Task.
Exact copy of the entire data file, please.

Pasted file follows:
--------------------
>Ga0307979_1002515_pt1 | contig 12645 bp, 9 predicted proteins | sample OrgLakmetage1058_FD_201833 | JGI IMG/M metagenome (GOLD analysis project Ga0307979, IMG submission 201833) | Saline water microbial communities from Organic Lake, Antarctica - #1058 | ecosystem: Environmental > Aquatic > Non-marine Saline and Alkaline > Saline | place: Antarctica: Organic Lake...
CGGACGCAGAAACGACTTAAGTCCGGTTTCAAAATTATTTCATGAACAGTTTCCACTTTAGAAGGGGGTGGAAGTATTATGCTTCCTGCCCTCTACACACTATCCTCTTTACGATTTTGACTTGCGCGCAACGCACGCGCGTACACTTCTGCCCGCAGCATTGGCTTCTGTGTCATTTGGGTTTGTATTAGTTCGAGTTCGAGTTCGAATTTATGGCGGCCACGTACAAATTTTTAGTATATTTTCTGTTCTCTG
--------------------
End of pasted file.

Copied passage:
>Ga0307979_1002515_pt1 | contig 12645 bp, 9 predicted proteins | sample OrgLakmetage1058_FD_201833 | JGI IMG/M metagenome (GOLD analysis project Ga0307979, IMG submission 201833) | Saline water microbial communities from Organic Lake, Antarctica - #1058 | ecosystem: Environmental > Aquatic > Non-marine Saline and Alkaline > Saline | place: Antarctica: Organic Lake...
CGGACGCAGAAACGACTTAAGTCCGGTTTCAAAATTATTTCATGAACAGTTTCCACTTTAGAAGGGGGTGGAAGTATTATGCTTCCTGCCCTCTACACACTATCCTCTTTACGATTTTGACTTGCGCGCAACGCACGCGCGTACACTTCTGCCCGCAGCATTGGCTTCTGTGTCATTTGGGTTTGTATTAGTTCGAGTTCGAGTTCGAATTTATGGCGGCCACGTACAAATTTTTAGTATATTTTCTGTTCTCTG